Anyway, Karen and her friend have opened a lovely restaurant in Troy.  Lunch.  (The restaurant is called Lunch.)

 

 

I’m so proud of Karen for living her life.  Yep – that’s what I meant to say.  I’m so proud of her for taking the twists and the turns, the ups and the downs, the glamour and the dust of what she’s been handed and of making something really beautiful with all of it.  And I don’t actually mean her new restaurant endeavor.  Although it IS beautiful because she has such good taste!  But I mean her life is beautiful.  Her life is real and it’s her and it’s wide open and complicated and I wish she was opening Lunch in my town instead.

It makes me so happy to watch Karen live well.

 

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aimless. arbitrary. disconnected. Today’s Thoughts.

 

Sometimes when my friend Brittani cuts my hair, she straightens it afterwards.  In regular life, I can all but guarantee that I will never do such a thing on my own.  I do own a hair dryer because Hannah bought me one a few winters ago when my pipes froze and we needed to try to thaw them out.  I’ve never used it on my hair.  Also, it takes too long.

But after she has taken all that time to dry it straight, it’s sort of a game to see how long I can go before I have to wash it.  (Don’t worry – I take a shower, I just don’t wash my hair.)  For those days with straight hair, I feel like I look like a literally different person.  It’s kind of odd.  (And sort of bizarre how many days I can go before I need to wash it.  Not sure what that means about my hair.)

The one easier aspect of straight hair is that I wake up and it’s fine.  I hardy have to look at it.  It’s just lying there – all straight and stuff.  When I wake up on my curly hair, there’s a rat’s nest on my head if I haven’t worn it in a bun or braids or something during the night.  Most of my life I have had short hair so it’s still a little surprising to me to have longer hair that has needs and requires attention.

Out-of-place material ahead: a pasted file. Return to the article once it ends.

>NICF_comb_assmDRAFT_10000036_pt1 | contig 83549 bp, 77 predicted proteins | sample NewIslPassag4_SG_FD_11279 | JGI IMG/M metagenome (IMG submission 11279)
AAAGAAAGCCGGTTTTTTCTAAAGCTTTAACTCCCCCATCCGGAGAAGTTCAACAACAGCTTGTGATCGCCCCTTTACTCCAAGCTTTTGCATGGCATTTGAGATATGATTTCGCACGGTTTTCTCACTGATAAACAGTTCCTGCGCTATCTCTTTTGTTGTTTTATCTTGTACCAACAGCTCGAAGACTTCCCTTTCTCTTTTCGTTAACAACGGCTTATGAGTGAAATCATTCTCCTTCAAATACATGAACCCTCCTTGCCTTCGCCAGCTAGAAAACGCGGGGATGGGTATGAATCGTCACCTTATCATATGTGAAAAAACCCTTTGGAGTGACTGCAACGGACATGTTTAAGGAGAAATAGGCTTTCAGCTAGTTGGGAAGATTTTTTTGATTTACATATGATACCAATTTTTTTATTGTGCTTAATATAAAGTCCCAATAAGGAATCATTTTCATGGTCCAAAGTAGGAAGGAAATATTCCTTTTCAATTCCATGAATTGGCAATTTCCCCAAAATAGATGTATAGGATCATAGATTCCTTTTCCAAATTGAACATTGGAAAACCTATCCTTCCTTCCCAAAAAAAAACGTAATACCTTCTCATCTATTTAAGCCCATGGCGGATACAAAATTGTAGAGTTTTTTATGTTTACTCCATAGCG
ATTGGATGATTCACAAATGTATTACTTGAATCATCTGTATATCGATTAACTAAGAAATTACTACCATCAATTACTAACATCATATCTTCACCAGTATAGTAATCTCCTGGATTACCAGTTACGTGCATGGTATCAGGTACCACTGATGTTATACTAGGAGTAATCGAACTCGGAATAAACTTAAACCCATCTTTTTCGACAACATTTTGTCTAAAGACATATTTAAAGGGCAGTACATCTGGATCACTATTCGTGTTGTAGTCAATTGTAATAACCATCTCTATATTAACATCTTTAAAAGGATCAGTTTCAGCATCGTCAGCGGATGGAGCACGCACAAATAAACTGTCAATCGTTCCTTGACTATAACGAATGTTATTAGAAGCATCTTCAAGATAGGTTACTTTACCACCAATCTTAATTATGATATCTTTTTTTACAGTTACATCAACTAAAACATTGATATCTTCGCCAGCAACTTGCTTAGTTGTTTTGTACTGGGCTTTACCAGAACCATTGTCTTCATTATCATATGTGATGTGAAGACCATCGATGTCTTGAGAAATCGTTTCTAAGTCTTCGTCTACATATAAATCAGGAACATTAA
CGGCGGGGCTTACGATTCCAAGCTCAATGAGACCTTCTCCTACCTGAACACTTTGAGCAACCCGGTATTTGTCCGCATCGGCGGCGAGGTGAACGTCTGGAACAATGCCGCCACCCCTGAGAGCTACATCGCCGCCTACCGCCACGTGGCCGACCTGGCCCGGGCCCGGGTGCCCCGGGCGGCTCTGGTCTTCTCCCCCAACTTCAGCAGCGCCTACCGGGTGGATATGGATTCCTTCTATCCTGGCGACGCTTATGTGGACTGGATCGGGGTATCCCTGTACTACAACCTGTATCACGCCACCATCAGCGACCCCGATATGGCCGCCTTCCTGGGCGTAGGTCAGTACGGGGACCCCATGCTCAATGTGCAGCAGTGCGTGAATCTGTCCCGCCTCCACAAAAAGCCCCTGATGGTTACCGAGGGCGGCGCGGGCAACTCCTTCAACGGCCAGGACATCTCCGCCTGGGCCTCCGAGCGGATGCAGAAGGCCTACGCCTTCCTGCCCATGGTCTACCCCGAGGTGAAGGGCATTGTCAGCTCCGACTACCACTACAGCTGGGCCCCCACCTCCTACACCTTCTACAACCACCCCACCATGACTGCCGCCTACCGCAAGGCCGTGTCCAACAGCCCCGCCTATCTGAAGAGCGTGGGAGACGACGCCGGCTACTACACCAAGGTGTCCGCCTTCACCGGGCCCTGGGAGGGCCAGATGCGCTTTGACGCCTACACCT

There is literally zero point to this post.  And very little depth here either, I’m afraid.

Some moments are like that – right?

I stayed up too late last night because of a book.  That Charles Martin again.  He drew me right in.  Then Bergen woke me up early to watch the lunar eclipse.  The boy who says he can never get himself out of bed with his own alarm clock woke up before 7 am by that very alarm clock and came to get me to stare at a glorious large and low moon.  I’m glad he did, but I’ve been so tired all day.  (Charles Martin – it’s your fault.  Yours and Tyler Steele.)

 

 

The night before I didn’t get my best sleep (what is that, anyway?) either because my stomach hurt.  It hurt because before bed I took a spoon and ate the remaining maple butter from the jar as if it was applesauce instead of over the top sweet maple syrup butter.  The good news is, I don’t want to buy any more maple butter.  For a while.  It tastes great while you’re doing it, ya’ll, but I’m full of regrets now.

I’ve had an offer on a house fall through this month and my electric bill has quite literally never been higher.  Sometimes it feels as if there will never be progress on our plan to live in a different home than this current home.

I rearranged several of the rooms recently just to motivate myself to give them a deeper clean.

I don’t know if Facebook has gotten all quirky again but my posts about recent blog updates seem to vanish and then I start to wonder if anyone is even seeing or reading here any longer.

The month of January seemed to magically vanish as well and it’s shocking that February is already upon us.

 

 

I’m stealing an idea from the parenting playbook of my friends and I want to have the kids learn about money – saving and spending and giving.  And although we already have a system in place, the kids only have money from random scone sales or birthday gifts or grandpa generosity.  February marks the beginning of two things at our house – a stipend for each kid to help them learn how to handle money and new separate bedtimes for the different ages of kids.  Neither are related one to the other, but it’s just time to get a handle on both situations. (You can imagine which of these changes is a hit and which is a downer.)

(If you have a book or guide or class or idea that would help teach kids about money management, I’d love to hear about that.)

We took a night time hike to gaze at the super moon and we keep being so evenly divided about our hiking feelings.  The boys and I are all gung-ho, let’s climb a mountain.  The girls are all can we do anything to convince you to let us stay home?  It’s a tad wearying to have to keep pitching my plans and cheerleading my way through attitude.  It amuses me a little to think that one day, perhaps, they will all collectively sit around and talk about the many hikes their mom dragged them along on.

 

 

From hair to hiking, thus goes this post.  If in fact you did read along, I offer you my many thanks!